Entering Game 2 of the Stanley Cup Final against the Tampa Bay Lightning on Monday, Benn has 18 points in 22 games this postseason, including eight goals. He's been a physical force, a clutch performer and an emphatic leader. The closer to the championship the Stars have gotten, the better he has played, with 14 points in his past 13 games.

"This is the reason why you play the game. To go through so many battles with your teammates, through the ups and downs," Benn said. "You face adversity at times, and if you can come out on top, it makes it all worth it."

Mike Modano watched from afar as Benn faced adversity for the past three seasons and the criticisms piled up. The Hockey Hall of Famer and Dallas Stars legend played with Benn at the end of his 20-year run with the franchise, and he knows about the burden on a star player to live up to his compensation.

"I think it's the general thing that happens when you're signing a big, lucrative deal. Over time, those top-end guys return the investment. But it's that initial first year or two where you're like, 'I've gotta live up to this number. I've gotta put up huge numbers on the board.' And then you feel like nothing happened. So it almost has a reverse effect on you," Modano, now an adviser with the Minnesota Wild, told ESPN.

"There's a little bit of stress and pressure that come with it, to really feel like you're deserving of that kind of money. It usually comes with production and points. But he does a lot more than put up points," Modano said. "He's the captain. He's playing the [type] of hockey that his team is expected to play, the front-runner in that situation who sets the tone. In that aspect, it seems like he's done fairly well."

Benn has done exceptionally well in the playoffs. Although his regular-season output has wavered, his production in the postseason hasn't. Entering Monday, Benn has 48 points in 54 career playoff games. As Modano noted, his impact goes beyond the score: Benn is a tempo-setting physical force, skating 16:20 per game and doling out 70 hits this postseason. With apologies to Marshawn Lynch, the Stars have a term for Benn's playoff performance: "Beast Mode."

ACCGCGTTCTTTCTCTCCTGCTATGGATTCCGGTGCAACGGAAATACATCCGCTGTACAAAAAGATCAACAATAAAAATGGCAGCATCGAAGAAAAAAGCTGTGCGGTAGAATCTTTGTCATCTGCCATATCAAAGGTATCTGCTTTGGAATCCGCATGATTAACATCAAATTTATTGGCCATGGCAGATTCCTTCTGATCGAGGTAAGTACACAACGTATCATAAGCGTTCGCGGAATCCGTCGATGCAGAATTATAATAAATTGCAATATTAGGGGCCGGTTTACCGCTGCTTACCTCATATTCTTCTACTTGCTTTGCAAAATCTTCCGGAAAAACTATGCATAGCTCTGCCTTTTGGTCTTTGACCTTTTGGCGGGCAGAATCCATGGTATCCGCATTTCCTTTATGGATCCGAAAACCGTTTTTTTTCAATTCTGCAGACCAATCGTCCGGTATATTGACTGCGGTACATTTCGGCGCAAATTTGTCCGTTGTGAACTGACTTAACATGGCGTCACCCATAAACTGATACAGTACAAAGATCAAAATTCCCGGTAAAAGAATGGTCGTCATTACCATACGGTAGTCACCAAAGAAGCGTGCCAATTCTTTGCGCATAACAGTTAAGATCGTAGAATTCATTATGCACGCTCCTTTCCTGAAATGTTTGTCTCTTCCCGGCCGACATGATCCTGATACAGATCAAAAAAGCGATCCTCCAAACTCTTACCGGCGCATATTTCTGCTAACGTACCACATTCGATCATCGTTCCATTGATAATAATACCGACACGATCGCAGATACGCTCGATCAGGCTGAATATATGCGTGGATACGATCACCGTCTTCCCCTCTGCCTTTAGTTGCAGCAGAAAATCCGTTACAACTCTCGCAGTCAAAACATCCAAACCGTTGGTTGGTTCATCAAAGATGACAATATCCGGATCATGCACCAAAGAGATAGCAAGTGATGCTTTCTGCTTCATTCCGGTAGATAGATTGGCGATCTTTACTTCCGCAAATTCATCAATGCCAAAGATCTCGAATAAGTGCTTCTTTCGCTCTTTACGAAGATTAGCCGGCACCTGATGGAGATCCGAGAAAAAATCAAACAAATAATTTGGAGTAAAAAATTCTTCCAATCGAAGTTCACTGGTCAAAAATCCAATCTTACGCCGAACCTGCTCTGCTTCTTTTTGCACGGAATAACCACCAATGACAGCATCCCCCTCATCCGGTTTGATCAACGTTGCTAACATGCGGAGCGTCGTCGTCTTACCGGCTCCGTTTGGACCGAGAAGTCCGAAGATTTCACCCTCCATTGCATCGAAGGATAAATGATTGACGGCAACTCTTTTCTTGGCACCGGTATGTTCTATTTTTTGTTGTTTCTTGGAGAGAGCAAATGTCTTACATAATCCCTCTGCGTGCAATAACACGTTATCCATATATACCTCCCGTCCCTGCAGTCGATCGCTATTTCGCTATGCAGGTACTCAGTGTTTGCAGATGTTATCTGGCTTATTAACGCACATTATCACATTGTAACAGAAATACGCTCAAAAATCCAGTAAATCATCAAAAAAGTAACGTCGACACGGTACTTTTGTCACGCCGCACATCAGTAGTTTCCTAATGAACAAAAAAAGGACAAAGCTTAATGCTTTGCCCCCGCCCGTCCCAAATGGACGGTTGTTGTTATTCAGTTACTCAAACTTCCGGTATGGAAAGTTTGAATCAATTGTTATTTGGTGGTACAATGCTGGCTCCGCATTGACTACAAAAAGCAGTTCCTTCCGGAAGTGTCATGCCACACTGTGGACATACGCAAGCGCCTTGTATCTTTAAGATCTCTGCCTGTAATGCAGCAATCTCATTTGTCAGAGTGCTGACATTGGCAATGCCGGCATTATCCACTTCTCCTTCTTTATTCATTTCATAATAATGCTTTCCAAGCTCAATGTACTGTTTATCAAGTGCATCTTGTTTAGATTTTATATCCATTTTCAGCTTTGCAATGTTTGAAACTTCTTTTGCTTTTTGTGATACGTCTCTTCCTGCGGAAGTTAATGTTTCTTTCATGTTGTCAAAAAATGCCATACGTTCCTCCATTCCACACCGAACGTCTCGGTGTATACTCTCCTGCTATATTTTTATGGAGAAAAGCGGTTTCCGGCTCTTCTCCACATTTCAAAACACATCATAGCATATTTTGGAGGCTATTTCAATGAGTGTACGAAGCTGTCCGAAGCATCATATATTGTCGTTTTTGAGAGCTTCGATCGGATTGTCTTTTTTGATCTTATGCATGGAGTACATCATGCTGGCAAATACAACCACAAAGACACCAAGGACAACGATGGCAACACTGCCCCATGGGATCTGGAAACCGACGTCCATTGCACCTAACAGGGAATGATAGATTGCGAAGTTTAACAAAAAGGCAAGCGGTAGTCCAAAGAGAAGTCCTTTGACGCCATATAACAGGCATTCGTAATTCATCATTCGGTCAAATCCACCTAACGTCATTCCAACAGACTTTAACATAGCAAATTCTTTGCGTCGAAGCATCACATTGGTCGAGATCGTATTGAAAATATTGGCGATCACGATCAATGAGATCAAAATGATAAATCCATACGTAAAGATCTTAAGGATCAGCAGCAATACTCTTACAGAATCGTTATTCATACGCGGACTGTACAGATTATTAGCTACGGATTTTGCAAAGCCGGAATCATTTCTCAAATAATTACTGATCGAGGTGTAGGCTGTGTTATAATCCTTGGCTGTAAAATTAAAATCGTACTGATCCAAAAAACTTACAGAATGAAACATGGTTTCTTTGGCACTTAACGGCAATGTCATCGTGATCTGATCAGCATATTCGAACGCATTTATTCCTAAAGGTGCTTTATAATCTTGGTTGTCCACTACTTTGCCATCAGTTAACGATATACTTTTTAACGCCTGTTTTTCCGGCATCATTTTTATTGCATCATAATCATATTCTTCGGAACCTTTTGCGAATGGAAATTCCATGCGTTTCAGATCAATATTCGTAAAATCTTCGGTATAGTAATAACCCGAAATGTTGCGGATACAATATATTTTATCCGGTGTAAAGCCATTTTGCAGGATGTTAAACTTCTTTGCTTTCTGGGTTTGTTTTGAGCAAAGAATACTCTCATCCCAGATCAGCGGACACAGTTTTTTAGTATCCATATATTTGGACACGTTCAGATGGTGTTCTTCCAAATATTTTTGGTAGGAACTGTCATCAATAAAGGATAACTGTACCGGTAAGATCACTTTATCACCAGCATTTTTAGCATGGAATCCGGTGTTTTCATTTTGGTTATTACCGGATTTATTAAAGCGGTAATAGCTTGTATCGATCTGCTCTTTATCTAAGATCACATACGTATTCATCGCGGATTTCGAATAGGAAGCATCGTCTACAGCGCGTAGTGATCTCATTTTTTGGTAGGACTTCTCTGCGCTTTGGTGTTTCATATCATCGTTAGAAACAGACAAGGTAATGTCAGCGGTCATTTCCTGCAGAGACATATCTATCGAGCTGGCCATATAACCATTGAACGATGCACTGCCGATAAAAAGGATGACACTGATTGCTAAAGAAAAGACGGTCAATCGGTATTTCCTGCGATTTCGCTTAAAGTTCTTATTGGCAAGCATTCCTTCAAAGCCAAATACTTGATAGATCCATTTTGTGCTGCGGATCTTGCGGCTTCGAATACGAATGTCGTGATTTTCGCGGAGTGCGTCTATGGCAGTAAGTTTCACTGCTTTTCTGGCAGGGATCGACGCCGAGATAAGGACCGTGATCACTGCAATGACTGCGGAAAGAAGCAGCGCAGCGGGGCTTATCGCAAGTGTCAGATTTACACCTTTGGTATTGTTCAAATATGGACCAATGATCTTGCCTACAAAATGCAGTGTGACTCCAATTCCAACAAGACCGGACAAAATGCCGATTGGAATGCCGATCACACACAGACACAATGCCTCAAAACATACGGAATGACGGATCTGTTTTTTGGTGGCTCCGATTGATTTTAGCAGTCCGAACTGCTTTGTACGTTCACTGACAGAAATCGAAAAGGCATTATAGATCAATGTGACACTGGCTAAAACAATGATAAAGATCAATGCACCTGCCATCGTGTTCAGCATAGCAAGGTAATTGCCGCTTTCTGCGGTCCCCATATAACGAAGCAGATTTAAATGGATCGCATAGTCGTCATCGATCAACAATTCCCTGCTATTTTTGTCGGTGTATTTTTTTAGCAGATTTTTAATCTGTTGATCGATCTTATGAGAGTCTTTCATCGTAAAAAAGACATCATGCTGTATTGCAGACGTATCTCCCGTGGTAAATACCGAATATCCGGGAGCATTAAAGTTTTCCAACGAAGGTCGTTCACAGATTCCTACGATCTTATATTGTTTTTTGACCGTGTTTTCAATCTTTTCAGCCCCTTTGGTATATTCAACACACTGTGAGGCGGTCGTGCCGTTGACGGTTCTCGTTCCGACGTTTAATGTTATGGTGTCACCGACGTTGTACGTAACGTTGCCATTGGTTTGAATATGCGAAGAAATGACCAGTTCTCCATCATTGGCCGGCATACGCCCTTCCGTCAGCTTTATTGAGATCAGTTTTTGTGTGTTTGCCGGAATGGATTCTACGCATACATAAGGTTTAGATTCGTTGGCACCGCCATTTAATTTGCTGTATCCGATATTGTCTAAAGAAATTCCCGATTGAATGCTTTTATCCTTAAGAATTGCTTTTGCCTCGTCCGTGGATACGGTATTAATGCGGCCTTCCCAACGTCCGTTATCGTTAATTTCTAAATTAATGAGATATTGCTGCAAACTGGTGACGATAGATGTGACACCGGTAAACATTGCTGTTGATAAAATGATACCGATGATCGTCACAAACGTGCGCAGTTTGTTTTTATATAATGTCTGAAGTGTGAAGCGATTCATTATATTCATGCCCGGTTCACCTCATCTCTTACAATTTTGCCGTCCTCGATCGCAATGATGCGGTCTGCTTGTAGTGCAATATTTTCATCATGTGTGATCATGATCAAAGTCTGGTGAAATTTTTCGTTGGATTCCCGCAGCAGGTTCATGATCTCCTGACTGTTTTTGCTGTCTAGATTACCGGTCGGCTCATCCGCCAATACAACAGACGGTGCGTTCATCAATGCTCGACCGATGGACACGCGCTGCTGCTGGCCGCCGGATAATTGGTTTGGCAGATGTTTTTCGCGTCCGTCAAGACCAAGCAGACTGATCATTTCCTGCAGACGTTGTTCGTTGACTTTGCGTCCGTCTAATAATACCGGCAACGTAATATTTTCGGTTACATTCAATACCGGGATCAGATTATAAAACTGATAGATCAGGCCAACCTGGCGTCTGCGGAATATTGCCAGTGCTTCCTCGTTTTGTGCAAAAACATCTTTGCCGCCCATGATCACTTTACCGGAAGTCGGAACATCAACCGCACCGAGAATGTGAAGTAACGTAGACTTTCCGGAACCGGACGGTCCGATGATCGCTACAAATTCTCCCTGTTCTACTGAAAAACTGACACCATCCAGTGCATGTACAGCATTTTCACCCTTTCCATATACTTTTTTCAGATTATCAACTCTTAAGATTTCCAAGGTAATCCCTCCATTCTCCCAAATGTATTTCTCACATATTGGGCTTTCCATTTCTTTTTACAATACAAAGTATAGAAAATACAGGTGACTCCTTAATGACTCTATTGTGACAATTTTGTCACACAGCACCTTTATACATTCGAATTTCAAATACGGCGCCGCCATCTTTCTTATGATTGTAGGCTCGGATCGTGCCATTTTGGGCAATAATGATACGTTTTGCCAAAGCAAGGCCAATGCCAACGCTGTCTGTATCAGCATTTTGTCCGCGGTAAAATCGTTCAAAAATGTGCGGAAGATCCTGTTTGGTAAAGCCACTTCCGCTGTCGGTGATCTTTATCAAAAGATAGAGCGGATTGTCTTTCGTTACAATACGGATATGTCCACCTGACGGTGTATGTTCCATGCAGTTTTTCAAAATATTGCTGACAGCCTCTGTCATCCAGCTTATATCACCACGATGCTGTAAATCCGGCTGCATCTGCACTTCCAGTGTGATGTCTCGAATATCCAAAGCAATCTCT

Dallas coach Rick Bowness says this is the best hockey he has seen Benn play during the coach's two seasons with the Stars.

"He's the Jamie Benn I remember coaching against when we were in Tampa," said Bowness, who was an assistant under Lightning coach Jon Cooper from 2013 to 2018. "It's great to see him being rewarded. Everybody's noticing the goals, the points, but man, everything he does to help us win, everything he does in the locker room, everything he does in practice and on the bench during games, we notice that. You guys don't get that opportunity."

There are few players in the NHL whose public and private personas are as starkly different as Benn's are. In front of the media, he's reserved and short-spoken, sometimes to the point that he's considered standoffish.

"He's not really long-winded or conversational with media. Being around him when he's talking with the media, it seems like the last thing he wants to be doing," Modano said. "Especially when you're a captain and you've got all your responsibilities day in and day out of speaking to the media and showing your face and answering some questions like the head coach does."

Emily Kaplan and Greg Wyshynski take you around the NHL with the latest news, big questions and special guests every episode. Listen here

In the dressing room, there's a different persona.

"His whole demeanor with the guys, as opposed to the media, is completely opposite," Modano said. "He's got a bit of a dry humor to himself. Loves to crack jokes at guys' expense. I think he's more comfortable in his own skin when he's around his teammates."